Dynamite (Bull City Press, 2015)
What’s your chapbook about?
Dynamite is essentially an adventure story about traveling on the cheap through America. You’ll find poems about train hopping, dumpster diving, wilderness survival, a flooded hometown, sleeping in the houses of strangers, and childhood games turned violent.
Describe your writing process for your chapbook. Do you have a favorite prompt or revision strategy? What is it?
I like the feeling of motion. So when I write, I usually walk or bike or climb trees first. My ideas and rhythms come more from my body than from my head, and I need to be physically animated––and actively breathing––before I start a poem. Robust breathing helps me write without self-censorship. It allows the process to be somatic, engaging the mind’s intellect but not limited to it.
Most of my first drafts never see daylight twice. When a draft engages me enough to revise it, the real work begins. I revise heavily, meaning hours and hours at the desk. Late at night, I walk and recite my drafts. If I can’t remember one of my own lines, it’s dead––so I bury it, or attempt to revive its basic impulse. Once I have a poem memorized and the breath feels right, I let someone I trust read it. At that stage, it’s usually issues of compression or clarity, or deciding to let it die. But I don’t have a secret formula. Writing is born of hard work. You have to love the work––no, it’s even more: you have to need the work.
Which poem in your chapbook has the most meaningful back story to you? What’s the back story?
“Birdcalls” is about a time my brother and I were riding freight trains on the Highline route from Minneapolis to Seattle during a July heatwave. It’s a four-day trip across the prairie, so you have to bring a lot of water. We hid in tall brush in the Midway railyard for a whole day, dodging rail cops when they drove by, and when our train finally came, it didn’t stop––just slowed––so we had to run and catch it on the fly. We were carrying two gallon-jugs each in our hands because we couldn’t fit them in our packs. As we ran the ballast beside the train, we tossed the jugs down into the train-well to free our hands, and then climbed the ladder. But when we looked down into the train-well, our jugs had exploded and all out water was gone. So we started the sweltering cross-country trip with nothing to drink. “Birdcalls” chronicles one of many misadventures we faced on that trip.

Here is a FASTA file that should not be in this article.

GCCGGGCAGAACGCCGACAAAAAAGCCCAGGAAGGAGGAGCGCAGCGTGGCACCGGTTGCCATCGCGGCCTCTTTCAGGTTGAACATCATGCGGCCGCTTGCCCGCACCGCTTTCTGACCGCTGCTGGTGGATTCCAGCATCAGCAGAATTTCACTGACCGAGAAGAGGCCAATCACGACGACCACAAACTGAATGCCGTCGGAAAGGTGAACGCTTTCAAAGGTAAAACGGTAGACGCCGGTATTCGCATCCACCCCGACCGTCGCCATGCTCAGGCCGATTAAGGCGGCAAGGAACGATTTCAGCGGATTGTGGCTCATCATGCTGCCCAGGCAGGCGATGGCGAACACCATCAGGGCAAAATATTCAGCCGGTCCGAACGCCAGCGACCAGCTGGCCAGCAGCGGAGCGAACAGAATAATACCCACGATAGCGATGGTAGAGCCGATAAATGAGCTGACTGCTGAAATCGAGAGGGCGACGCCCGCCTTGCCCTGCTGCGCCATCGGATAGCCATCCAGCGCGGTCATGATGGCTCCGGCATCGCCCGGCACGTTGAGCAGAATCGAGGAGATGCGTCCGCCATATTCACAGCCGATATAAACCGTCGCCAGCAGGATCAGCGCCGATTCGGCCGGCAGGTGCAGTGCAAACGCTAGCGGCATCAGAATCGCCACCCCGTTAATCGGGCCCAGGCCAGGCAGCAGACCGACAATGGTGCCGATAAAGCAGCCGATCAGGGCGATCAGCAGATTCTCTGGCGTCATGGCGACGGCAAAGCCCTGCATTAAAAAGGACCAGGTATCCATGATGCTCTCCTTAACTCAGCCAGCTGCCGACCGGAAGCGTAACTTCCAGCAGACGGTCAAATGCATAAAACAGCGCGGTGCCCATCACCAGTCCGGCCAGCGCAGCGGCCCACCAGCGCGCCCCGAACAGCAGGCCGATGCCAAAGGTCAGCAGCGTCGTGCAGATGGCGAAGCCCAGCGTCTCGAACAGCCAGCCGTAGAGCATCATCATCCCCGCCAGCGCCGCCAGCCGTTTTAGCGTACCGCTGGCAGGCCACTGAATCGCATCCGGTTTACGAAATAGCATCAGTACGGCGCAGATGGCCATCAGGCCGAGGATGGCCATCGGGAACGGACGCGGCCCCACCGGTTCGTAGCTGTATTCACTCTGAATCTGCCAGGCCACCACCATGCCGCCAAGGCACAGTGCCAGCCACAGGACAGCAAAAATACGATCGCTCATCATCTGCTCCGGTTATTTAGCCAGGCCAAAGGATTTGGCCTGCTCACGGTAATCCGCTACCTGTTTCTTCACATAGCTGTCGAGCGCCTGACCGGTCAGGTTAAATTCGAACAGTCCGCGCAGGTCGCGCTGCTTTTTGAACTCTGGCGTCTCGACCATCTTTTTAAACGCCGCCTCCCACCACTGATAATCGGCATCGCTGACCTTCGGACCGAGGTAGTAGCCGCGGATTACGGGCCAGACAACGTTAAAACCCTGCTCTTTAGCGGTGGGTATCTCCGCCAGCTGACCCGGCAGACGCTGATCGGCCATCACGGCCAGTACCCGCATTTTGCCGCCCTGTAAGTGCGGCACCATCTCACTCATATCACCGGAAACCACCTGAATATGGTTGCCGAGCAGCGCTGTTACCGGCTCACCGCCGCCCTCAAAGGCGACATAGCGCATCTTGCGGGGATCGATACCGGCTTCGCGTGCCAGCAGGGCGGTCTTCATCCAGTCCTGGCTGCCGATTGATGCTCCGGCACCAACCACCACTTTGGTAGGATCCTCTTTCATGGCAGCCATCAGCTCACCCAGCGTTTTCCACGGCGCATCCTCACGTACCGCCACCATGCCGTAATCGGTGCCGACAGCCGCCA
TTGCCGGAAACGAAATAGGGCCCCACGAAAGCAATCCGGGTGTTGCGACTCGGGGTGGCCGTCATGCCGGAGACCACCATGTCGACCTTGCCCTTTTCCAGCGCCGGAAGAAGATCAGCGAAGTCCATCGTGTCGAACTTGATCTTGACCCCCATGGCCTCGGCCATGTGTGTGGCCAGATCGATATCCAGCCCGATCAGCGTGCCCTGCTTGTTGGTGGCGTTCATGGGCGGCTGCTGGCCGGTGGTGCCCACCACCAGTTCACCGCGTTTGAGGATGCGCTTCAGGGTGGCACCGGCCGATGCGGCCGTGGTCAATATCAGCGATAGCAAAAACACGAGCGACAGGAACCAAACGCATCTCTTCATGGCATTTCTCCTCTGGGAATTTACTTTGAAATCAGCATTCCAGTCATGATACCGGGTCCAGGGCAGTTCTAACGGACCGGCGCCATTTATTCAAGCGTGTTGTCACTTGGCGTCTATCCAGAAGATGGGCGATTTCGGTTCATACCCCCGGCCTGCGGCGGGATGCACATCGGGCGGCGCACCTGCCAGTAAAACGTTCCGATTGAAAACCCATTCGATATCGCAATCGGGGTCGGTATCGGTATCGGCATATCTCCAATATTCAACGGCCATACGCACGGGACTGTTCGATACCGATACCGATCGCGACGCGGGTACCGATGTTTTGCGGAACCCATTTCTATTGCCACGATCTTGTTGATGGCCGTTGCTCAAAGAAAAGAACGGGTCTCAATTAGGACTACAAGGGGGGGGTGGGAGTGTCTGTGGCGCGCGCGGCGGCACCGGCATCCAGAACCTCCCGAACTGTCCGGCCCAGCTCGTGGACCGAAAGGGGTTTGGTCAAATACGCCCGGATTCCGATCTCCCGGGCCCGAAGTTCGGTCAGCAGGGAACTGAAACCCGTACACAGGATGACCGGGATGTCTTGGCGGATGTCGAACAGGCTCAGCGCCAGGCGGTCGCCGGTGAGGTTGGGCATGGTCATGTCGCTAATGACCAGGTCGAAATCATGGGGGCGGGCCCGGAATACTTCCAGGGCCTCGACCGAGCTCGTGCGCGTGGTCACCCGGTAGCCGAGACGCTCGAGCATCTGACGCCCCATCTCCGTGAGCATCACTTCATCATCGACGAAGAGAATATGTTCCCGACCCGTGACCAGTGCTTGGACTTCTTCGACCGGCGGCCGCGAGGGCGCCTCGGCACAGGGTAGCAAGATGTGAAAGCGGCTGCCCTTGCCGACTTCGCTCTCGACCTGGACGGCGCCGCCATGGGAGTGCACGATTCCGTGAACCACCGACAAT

(Read “Birdcalls” below.)
What kind of world do you think your chapbook creates?
When I was eighteen, I got really into wilderness survival and spent time at multiple outdoor schools, including the Tracker School in the Pine Barrens, where there’s a super intense vibe. On the first day you have to coal-burn a bowl from a hunk of cedar and can only eat what fits in your bowl. Some people stay up all night and eat a big breakfast, some don’t eat much. You sleep in debris huts, make fires with sticks, and cover yourself in ash to stalk animals through the woods. The people who do this stuff are really unhinged. One girl was there for a whole summer worth of classes, but there was a two-week break in the school’s schedule, so she lived in an underground scout-pit and trapped animals for food until classes started up again. This ex-military guy was preparing for the apocalypse, hoping to become completely self-sufficient and adjust to a diet of 1,000-calories-per-day before sneaking across the border and disappearing in Canada’s mountains. Anyway, I learned a lot about survival, and came to see the world through that lens. It’s a severe outlook, with focuses on efficiency, basic physical needs, awareness through the senses, and constantly rethinking what any given object could become. In short, it teaches you how to do a lot with a little, and how to reshape what you already have to make something new. (Good lessons for poetry.) Most of my poems track a survival narrative, or apply a survivalist mindset to a situation or topic, so that’s some of what’s going on in the world of Dynamite.
What kinds of writing (comics, dictionaries, magazines, novels, etc.) that aren’t poetry help you to write poetry?
I read as much fiction as poetry. Storytelling is central to my work, and I’ve learned a great deal of craft from studying novels, especially novels with adventure stories. I’m thinking particularly of Cormac McCarthy, Mark Twain, John Steinbeck, Faulkner, Melville, and also Flannery O’Connor’s work, where the adventure is often a stranger’s arrival in a hometown setting.